Vinyl records go by a handful of names, such as phonograph records, vinyl, gramophone records, and just plain old record. No matter what you call them, we all know what they are. Vinyl was the primary medium used for music reproduction until later on in the 20th century. It was later on ousted by the compact disc.
A Short History
The device that utilized a vibrating pen to play the sound of music on a flat paper disc was built by Edouard-Leon Scott of France in 1857. The device was known as a phonautograph. The inventor didn’t take much advantage of his creation, so therefore in 1877, Thomas Edison developed the phonautograph into a machine that would not only play the sounds but be capable of replaying the recordings that were made.
The recordings were originally made on tin foil. Can you imagine that? No vinyl discs, just tin foil discs! Though these were not used for music right away. There were used more for office dictation. Emile Berliner began creating what we know today in 1888. He created lateral-cut records that were used exclusively in toys until 1894. Then we skip along to 1912, and that is when the Edison Blue Amberol Record came into history with a longer playing time (around 4 or so minutes) and a more resilient playing surface. By 1918 the patent for the lateral-cut discs expired so many companies could begin producing these for their own. These disc records overtook the cylinders in popularity.
Some Groovy Facts
- Colored vinyl is unique and was released in limited quantities. These are true collector’s items.
- Back in the day, designing the cover was considered an art, and many designers would compete in order to get the chance to create one of these covers.
- Black vinyl has a better sound quality and holds up better than colored vinyl. Colored vinyl gets damaged much more easily and attains cracks easier than black vinyl.
- It’s best to store these records on a shelf vertically than to stack them up. Stacking them will ruin the quality of the records.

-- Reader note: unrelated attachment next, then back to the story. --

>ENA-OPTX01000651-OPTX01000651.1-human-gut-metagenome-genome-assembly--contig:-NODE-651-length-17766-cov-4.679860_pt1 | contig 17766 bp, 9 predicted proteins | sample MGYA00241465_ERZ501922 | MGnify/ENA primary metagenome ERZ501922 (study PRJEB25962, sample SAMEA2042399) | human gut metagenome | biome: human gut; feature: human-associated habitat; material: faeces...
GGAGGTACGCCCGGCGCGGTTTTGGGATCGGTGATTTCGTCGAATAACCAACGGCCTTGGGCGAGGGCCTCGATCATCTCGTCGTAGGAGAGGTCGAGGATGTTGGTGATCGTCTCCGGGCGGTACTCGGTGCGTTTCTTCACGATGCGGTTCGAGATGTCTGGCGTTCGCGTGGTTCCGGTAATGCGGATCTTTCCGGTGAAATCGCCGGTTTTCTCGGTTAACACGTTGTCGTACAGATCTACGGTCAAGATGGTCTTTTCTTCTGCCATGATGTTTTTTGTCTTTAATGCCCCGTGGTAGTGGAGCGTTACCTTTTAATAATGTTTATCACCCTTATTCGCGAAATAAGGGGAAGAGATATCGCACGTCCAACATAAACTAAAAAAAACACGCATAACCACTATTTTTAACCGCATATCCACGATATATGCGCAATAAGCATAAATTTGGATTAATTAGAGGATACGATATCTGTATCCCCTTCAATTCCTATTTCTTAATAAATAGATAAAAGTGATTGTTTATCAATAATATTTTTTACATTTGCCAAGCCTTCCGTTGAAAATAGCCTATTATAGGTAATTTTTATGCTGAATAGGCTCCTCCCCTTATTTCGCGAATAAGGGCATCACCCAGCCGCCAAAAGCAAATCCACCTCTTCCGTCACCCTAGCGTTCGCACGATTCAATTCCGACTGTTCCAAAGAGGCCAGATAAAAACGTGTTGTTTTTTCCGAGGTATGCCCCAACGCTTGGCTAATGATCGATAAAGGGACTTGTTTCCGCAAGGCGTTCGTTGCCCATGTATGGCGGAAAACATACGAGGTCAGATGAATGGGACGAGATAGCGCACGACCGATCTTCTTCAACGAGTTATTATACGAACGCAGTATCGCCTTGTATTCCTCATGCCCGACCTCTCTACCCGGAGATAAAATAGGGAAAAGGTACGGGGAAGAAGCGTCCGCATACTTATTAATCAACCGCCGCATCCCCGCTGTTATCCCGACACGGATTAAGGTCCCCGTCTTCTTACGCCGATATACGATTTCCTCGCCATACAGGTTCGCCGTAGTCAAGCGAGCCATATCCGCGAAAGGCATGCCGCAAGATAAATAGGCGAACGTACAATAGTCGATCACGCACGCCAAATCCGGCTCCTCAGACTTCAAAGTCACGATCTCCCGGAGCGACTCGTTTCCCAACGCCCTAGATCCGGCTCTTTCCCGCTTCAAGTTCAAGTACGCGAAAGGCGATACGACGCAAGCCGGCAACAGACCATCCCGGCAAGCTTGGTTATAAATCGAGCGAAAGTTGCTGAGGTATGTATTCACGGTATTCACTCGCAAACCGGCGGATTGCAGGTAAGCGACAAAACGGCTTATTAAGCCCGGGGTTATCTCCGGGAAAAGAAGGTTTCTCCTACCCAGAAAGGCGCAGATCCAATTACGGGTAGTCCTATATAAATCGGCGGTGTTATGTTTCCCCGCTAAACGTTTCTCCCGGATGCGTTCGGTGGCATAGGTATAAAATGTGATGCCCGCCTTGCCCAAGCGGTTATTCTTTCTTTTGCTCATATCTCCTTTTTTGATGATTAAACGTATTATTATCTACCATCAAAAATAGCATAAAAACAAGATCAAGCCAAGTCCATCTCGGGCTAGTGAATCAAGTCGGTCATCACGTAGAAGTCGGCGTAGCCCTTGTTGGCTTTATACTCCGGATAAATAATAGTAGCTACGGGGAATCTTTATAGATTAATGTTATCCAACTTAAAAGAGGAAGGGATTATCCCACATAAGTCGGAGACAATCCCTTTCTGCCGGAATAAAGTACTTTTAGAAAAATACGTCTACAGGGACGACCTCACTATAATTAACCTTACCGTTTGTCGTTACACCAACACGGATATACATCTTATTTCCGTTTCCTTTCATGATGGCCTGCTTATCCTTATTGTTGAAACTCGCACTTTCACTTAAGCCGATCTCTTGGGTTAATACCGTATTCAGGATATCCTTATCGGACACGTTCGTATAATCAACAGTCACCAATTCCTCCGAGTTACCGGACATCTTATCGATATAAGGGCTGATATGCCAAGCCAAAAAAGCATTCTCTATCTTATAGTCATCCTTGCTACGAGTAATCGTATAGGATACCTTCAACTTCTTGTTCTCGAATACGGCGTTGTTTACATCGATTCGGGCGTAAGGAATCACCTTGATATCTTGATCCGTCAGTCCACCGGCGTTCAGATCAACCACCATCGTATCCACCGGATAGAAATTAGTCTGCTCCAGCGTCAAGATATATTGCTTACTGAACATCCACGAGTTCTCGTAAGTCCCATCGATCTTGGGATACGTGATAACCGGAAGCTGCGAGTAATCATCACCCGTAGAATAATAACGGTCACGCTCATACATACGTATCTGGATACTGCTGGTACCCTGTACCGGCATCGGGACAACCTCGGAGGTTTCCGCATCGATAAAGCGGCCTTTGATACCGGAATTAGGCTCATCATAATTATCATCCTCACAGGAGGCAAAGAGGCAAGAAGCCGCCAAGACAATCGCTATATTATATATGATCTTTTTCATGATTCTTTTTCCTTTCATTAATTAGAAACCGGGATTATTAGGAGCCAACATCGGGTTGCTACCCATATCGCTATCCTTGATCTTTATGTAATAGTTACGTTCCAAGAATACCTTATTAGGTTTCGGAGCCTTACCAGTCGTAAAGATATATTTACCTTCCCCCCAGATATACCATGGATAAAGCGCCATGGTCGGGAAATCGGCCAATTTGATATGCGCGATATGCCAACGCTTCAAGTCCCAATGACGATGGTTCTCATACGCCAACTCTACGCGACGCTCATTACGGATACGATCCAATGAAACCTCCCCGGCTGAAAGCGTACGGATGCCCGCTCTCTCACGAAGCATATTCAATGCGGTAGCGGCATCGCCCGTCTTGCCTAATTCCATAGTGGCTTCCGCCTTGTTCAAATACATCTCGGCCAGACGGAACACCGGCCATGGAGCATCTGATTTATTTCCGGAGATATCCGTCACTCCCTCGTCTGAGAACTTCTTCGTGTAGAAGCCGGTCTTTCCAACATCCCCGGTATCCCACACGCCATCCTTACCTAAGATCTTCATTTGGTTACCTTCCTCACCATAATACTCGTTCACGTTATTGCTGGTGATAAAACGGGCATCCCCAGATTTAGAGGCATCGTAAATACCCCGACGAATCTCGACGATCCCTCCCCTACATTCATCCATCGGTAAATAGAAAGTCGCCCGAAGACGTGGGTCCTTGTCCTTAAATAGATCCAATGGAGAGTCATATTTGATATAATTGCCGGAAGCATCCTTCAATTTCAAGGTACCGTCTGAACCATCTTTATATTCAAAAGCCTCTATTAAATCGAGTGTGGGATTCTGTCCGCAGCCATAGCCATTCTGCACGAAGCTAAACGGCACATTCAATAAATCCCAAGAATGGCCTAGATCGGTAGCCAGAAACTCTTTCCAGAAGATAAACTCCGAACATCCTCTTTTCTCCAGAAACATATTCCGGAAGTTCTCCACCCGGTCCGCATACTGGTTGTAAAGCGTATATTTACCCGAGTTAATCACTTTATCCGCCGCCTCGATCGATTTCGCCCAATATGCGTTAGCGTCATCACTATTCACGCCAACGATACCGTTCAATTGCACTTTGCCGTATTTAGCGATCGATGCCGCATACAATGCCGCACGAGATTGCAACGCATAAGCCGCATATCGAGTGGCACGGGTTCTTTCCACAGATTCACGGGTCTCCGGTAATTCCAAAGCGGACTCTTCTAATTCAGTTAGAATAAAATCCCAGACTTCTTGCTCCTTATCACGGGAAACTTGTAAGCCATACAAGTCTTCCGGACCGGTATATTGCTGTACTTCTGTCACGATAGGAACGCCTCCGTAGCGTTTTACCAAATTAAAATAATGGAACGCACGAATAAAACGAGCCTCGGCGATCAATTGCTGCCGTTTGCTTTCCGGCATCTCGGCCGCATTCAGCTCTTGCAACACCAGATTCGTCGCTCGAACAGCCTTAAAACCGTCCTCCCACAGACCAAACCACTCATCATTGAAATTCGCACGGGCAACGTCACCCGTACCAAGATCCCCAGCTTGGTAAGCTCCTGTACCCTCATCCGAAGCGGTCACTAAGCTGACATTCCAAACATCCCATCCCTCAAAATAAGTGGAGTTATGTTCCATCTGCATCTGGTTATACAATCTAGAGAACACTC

- There is a National Record Store Day!
- Vinyl records produce a static charge.
- The first 12-inch recording was Beethoven’s Fifth Symphony.
- There is a record on the Voyager spacecraft!
- Vinyl record sales have been on the rise since 1993.
Gaining Popularity Again
Like it was mentioned in the groovy facts section, vinyl is becoming popular again! Let’s talk about some reasons why vinyl is becoming crazy popular again:
- It’s an active (not passive) experience. When you play a vinyl record, you’re not just letting the record repeat itself on its own. The needle needs to be moved over and the album needs to be flipped at certain times. You take the time to appreciate the music and cover art while waiting to flip the record.
- It’s tangible! There’s just something about not being able to touch an MP3 track. With vinyl records, you can autograph them or tack them to your walls. There’s just something about the physical aspect of it!
- “The thrill of the hunt” as it’s called. For those who like to collect vinyl, this one is all they need! The feeling you get when you find that one vinyl record you’ve been looking for, there are no words for it.
If You’re Looking For Vinyl…
Stop by Back N The Day! We’d love to help you fill out your vinyl collection. We’ve got something for every collector, and we love seeing that wonderful look on our customers’ faces when they find that one item they’ve been searching for!